PRAGUE (AFP) - Thousands were forced from their homes and at least nine people were killed as floodwaters deluged swathes of Europe on Monday, including the historic centre of the Czech capital Prague.
Shops and schools were shut and road and rail transport were disrupted across the Czech Republic, Austria and Germany following torrential rains.
The flooding caused chaos at Prague Zoo where around 1,000 animals were moved to higher ground after the Vltava river burst its banks late Sunday.
Zookeepers had to tranquillise tigers and other large animals in a dramatic overnight operation.
"It's a terrifying feeling to experience this all over again," said Petr Velensky, the zoo's reptile specialist, recalling how many animals drowned in a 2002 flood.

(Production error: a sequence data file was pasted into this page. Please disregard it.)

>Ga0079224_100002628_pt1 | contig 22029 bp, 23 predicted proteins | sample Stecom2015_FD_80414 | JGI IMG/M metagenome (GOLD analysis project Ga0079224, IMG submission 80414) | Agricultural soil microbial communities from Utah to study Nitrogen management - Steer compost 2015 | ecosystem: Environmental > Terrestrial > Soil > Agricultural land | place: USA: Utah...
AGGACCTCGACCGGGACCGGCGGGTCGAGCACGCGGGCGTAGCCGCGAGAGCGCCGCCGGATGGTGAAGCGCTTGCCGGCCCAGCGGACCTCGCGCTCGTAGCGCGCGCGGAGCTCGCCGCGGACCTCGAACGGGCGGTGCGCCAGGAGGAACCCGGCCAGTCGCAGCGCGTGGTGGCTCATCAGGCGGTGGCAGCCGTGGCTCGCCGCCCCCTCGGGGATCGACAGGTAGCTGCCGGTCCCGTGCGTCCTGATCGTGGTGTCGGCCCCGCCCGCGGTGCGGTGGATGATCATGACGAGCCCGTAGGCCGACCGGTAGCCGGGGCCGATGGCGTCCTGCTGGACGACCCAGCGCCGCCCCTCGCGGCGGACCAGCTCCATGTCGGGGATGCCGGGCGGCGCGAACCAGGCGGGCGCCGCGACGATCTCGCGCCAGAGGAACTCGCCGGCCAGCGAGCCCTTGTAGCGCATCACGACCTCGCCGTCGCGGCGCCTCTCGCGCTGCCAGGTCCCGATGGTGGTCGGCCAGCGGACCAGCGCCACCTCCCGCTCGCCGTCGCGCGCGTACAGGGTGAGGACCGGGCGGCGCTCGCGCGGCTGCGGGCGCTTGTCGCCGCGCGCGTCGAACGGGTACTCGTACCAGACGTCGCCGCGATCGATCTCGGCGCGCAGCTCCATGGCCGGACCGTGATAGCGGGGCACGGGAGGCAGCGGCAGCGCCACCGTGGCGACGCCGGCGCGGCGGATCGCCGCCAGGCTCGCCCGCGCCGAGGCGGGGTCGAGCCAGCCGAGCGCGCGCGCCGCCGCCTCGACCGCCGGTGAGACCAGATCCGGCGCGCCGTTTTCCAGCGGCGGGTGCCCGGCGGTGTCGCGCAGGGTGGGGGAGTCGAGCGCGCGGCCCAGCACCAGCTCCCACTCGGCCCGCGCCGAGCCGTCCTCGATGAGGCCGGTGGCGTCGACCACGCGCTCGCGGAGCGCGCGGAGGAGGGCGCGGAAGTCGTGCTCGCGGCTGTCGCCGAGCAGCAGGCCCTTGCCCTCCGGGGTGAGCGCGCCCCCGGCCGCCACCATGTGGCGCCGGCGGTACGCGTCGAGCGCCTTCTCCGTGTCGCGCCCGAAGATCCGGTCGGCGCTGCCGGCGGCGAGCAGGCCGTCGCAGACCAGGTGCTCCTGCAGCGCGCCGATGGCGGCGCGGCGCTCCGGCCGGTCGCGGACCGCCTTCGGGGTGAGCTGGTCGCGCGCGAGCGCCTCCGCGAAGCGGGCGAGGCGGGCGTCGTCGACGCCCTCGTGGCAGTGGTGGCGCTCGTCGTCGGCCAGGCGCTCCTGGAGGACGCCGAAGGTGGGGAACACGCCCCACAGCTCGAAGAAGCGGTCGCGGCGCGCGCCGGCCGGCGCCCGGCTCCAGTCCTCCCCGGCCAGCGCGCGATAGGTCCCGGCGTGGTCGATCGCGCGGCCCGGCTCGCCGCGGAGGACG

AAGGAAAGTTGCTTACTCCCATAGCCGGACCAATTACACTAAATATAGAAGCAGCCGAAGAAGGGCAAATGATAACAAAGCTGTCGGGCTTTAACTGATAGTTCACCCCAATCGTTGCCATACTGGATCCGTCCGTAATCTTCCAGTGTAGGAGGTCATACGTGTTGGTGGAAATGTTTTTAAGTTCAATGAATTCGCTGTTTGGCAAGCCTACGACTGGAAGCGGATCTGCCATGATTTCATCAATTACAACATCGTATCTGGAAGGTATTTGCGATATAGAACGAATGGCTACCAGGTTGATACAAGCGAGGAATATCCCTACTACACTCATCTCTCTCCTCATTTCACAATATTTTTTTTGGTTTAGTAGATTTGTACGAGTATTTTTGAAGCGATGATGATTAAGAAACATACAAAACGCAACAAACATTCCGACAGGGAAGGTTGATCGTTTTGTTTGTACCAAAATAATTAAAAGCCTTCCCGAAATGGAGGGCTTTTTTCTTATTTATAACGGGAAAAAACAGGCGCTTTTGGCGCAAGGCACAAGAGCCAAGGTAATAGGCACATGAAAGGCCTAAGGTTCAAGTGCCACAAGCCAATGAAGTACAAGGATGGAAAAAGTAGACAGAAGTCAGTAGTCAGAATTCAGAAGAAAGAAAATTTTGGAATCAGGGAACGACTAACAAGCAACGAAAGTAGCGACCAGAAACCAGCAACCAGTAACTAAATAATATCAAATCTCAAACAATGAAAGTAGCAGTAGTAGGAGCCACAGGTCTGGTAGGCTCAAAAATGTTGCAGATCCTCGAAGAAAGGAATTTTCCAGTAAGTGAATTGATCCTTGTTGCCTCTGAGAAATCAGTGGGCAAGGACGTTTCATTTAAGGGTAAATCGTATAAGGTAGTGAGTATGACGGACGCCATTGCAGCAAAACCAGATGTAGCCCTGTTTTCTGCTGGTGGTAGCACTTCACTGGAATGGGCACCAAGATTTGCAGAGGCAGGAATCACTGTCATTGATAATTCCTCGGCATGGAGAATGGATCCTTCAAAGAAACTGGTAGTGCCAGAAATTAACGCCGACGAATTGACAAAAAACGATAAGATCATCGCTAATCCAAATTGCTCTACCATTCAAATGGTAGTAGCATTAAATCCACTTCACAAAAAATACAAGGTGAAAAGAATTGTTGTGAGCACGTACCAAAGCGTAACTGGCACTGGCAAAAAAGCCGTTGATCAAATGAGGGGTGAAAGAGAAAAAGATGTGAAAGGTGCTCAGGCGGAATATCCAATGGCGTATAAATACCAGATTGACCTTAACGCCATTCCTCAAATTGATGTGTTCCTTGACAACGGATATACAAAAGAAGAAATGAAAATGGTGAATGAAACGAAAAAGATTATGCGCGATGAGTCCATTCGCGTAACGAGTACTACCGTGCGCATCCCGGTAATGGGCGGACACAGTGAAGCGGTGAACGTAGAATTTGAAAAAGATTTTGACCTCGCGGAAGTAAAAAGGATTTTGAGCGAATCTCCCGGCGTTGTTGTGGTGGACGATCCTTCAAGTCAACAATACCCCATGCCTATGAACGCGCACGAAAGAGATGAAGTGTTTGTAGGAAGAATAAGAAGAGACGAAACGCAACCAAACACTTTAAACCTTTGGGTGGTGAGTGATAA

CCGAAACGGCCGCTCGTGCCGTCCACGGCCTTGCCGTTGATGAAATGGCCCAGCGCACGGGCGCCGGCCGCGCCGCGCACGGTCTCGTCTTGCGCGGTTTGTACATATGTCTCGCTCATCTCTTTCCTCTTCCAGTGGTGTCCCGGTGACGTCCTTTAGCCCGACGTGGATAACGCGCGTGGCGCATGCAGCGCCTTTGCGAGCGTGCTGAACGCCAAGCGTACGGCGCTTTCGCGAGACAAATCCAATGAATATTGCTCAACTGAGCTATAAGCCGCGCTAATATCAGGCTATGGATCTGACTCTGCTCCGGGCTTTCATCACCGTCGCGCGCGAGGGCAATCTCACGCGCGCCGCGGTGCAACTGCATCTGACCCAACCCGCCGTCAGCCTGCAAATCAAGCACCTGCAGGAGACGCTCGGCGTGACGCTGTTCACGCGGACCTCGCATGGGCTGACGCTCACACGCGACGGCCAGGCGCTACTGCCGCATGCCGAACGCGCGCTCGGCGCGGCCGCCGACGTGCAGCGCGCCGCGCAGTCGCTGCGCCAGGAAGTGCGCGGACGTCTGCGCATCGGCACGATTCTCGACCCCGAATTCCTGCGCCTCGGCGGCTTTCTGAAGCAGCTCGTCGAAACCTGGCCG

Czech rescue crews were searching for four more people believed to have died in floodwaters that cut power to tens of thousands of households.
The heavy rainfall has triggered nightmarish memories of the 2002 floods that killed dozens in the region including 17 in the Czech Republic alone.
The Czech government declared a state of emergency on Sunday, deploying 2,000 troops in its rescue drive as more than 7,000 people were evacuated from their homes, officials said.
A house collapse claimed two lives south of Prague, while an electrician was killed trying to switch off a transformer as a precaution, and three men drowned in rivers or drains around the country, police said.
"You realise here what nature can do. How helpless we really are despite having all our technology," Prague pensioner Helena Holubova said, watching the water rise from a bridge over the Vltava in central Prague.